But... the thing is... there is something tremendously powerful in giving this level of power away to end users... and that is, the tool becomes theirs. The tool is theirs to configure how they will -- whether that be loading piles of crap-ware, or games, or that tremendous new tool that IT hasn't thought of yet... what have you... the tool is theirs to fashion as they see fit. It's their sandbox to build or to completely screw up.

And, that's the thing. End users need that freedom. End users need root/sudo on their own boxes. End users need the freedom to experiment outside the bounds of what IT is willing to "support" & to develop their own tools and on methods to get their jobs done in the most efficient means possible.

So, what happens first when Management/IT pushes Linux to the desktop? Management migrates attempts to limit the end user and attempts to migrate the more locked-down server strategy to the desktop. The freedom that they once had on Windows goes away, and end users are locked into asking IT for them to install some experimental thing on their boxes (for the which, of course, they will be either too slow to respond, or they will be reluctant to support).

Desktop Improvements

I'm a Linux user since Ubuntu 4.10 and a full time user for about 5 years. The desktop has greatly improved. Linux is much easier to install and use.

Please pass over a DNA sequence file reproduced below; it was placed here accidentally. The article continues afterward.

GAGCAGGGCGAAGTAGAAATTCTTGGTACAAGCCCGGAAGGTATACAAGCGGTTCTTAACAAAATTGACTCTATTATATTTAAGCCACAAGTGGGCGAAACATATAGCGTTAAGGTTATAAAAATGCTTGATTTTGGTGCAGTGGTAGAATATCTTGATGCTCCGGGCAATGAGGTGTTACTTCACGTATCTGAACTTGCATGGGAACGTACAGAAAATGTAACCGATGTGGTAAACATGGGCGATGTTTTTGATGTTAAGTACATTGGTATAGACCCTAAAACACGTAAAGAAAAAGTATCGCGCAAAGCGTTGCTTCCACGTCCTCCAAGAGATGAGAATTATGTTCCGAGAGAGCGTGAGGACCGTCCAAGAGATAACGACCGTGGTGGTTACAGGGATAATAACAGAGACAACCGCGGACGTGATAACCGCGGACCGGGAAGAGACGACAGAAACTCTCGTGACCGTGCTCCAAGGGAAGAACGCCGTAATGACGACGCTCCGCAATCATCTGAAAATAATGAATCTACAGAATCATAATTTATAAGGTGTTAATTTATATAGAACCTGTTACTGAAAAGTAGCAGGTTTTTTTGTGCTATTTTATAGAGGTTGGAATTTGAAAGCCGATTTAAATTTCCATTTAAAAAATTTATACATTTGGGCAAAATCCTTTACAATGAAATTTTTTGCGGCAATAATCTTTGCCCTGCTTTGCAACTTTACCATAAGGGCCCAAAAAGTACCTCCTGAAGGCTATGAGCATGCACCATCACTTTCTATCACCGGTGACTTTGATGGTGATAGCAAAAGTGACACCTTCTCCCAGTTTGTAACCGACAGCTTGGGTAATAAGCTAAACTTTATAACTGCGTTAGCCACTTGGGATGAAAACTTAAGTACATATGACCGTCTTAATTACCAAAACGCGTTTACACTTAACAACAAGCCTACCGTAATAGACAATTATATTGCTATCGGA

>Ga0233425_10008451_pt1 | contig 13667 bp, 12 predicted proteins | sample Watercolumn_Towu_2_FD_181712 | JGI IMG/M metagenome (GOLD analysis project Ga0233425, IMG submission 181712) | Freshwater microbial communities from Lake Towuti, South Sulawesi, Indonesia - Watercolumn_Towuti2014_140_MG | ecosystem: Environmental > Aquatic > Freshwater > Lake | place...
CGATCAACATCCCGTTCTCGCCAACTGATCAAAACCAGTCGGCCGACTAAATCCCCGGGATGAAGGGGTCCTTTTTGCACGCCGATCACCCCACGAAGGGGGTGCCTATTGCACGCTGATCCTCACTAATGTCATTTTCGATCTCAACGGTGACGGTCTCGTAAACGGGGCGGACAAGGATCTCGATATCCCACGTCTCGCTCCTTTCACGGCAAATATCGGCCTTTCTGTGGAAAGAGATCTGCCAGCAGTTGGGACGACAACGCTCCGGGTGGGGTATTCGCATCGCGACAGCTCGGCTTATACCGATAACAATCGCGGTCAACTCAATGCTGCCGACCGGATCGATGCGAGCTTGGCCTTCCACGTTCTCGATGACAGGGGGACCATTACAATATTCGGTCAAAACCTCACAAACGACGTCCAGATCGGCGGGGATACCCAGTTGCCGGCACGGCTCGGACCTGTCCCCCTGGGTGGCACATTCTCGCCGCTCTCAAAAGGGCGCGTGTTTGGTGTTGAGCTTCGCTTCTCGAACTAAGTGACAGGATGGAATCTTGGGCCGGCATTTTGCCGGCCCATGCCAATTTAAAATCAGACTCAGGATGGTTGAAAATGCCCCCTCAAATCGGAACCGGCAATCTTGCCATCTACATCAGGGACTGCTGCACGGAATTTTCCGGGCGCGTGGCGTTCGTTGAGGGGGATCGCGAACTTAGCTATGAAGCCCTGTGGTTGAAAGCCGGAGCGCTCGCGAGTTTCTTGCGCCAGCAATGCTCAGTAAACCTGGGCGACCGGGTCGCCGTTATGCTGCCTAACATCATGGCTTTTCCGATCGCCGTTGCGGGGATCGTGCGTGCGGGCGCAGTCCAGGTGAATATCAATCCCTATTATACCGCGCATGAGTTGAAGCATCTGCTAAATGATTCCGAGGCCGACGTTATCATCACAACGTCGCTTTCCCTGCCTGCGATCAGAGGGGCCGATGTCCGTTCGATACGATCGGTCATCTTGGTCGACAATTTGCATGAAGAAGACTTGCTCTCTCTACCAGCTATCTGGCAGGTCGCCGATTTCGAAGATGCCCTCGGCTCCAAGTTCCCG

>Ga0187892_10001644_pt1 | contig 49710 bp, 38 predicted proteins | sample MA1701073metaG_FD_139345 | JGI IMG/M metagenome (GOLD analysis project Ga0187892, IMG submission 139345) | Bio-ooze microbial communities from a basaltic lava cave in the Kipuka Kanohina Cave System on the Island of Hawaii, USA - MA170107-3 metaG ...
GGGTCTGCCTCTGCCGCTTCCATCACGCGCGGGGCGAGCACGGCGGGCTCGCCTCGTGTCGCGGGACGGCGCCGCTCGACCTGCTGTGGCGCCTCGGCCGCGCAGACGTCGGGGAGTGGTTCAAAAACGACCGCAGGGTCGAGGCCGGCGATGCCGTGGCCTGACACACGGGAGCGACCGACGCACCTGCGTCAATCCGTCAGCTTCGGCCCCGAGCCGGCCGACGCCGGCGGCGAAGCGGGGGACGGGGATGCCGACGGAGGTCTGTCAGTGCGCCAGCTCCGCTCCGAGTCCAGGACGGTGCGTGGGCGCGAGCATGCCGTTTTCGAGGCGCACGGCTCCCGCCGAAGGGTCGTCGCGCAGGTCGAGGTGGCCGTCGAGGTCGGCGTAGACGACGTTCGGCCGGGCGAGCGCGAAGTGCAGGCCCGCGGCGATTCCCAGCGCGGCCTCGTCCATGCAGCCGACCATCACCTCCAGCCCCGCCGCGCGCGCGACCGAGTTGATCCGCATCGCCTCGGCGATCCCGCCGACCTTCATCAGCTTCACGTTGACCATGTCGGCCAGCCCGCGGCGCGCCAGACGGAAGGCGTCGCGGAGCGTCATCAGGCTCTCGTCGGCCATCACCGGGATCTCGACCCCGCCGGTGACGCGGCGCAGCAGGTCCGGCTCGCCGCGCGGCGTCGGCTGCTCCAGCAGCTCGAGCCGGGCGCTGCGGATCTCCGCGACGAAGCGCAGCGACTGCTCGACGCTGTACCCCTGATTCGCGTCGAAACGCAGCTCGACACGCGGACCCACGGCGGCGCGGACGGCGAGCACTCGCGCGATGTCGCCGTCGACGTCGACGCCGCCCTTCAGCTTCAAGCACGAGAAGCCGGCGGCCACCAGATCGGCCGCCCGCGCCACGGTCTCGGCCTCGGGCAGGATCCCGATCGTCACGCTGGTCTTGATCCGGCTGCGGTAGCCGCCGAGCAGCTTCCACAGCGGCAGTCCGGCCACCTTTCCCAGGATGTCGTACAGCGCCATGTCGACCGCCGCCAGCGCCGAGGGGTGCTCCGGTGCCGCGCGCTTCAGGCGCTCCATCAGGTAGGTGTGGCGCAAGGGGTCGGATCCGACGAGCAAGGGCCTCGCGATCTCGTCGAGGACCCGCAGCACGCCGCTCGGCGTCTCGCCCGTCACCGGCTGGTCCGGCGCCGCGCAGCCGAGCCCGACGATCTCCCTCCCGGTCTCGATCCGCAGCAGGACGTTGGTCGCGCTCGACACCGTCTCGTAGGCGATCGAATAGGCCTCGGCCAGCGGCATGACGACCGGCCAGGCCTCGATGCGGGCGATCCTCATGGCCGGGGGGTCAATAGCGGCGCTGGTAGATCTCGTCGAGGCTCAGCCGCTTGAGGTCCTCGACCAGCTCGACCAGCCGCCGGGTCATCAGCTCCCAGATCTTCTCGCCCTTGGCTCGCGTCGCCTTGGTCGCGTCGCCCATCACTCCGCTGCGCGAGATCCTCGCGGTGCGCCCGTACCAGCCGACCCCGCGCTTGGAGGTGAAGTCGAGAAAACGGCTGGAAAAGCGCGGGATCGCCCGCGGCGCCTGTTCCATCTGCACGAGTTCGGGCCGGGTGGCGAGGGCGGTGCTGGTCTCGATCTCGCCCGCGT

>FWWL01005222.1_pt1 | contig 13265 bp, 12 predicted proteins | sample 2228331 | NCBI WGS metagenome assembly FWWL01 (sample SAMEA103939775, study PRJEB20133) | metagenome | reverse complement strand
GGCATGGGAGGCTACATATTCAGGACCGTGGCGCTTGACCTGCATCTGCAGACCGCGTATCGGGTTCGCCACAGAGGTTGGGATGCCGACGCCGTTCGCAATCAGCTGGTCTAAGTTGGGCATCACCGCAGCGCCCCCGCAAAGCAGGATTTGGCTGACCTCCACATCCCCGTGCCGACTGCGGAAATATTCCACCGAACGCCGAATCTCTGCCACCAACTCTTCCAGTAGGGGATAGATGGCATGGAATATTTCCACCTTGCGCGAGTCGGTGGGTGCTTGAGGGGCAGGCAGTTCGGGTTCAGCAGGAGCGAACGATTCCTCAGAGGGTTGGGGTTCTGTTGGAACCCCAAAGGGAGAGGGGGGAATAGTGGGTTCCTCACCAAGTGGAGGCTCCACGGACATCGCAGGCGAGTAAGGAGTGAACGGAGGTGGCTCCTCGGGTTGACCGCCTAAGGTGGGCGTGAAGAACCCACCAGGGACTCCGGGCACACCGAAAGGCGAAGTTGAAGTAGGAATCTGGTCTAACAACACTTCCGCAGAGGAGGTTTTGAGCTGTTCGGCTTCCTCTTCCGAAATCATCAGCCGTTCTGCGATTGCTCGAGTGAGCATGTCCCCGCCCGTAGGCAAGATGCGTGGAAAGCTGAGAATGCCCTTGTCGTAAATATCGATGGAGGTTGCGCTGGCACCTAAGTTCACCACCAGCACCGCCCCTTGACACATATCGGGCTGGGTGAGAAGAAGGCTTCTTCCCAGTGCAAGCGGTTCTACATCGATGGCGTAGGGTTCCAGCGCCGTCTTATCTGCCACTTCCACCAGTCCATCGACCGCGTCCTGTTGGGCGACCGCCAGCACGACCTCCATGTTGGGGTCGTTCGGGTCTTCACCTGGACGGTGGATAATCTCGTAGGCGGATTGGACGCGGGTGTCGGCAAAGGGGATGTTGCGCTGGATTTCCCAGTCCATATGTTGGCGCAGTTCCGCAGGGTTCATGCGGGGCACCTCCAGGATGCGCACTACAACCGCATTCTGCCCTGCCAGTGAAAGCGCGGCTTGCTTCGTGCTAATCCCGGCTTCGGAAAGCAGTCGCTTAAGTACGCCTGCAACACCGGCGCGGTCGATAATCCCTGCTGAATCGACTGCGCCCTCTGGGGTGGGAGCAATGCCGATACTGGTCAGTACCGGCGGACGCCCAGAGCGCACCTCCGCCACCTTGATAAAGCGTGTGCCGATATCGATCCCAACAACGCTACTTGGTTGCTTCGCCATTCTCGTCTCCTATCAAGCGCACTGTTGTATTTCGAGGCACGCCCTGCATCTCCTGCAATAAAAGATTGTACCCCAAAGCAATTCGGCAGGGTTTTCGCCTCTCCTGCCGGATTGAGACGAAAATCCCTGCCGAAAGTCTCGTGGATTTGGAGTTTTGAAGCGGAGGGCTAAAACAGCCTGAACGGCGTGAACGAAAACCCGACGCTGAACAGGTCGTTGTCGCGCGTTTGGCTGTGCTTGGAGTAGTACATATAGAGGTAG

I converted some to using Ubuntu because it usually installs and works without a problem. Ubuntu made "test before install" popular.

Much of the increase in the use of Linux is due to Ubuntu in my opinion. Ubuntu set standards in usability and interface attractiveness other distributions are following or in many instances surpassing. Installation, network connection, etc. have greatly improved.

People are becoming interested in using Linux on the desktop.

Ubuntu might be lacking in lines of code contributed (I haven't personally counted so am going by what I read) but it has contributed many new users. Linux has benefited, in my opinion, greatly from Ubuntu.

I am totally Windows free which I don't think would have happened without Ubuntu.


The expanse of space surrounding Planet *buntu is getting busier and busier. As a result, achieving a stable orbit is particularly difficult when you're easily distracted. Consequently, Marcel Gagné's blog looks at pretty much anything and everything that orbits Planet *buntu. News, howtos, rumors, opinions, controversy, tech tips, helpful hints . . . you'll find it all here. Oh look! A shiny object!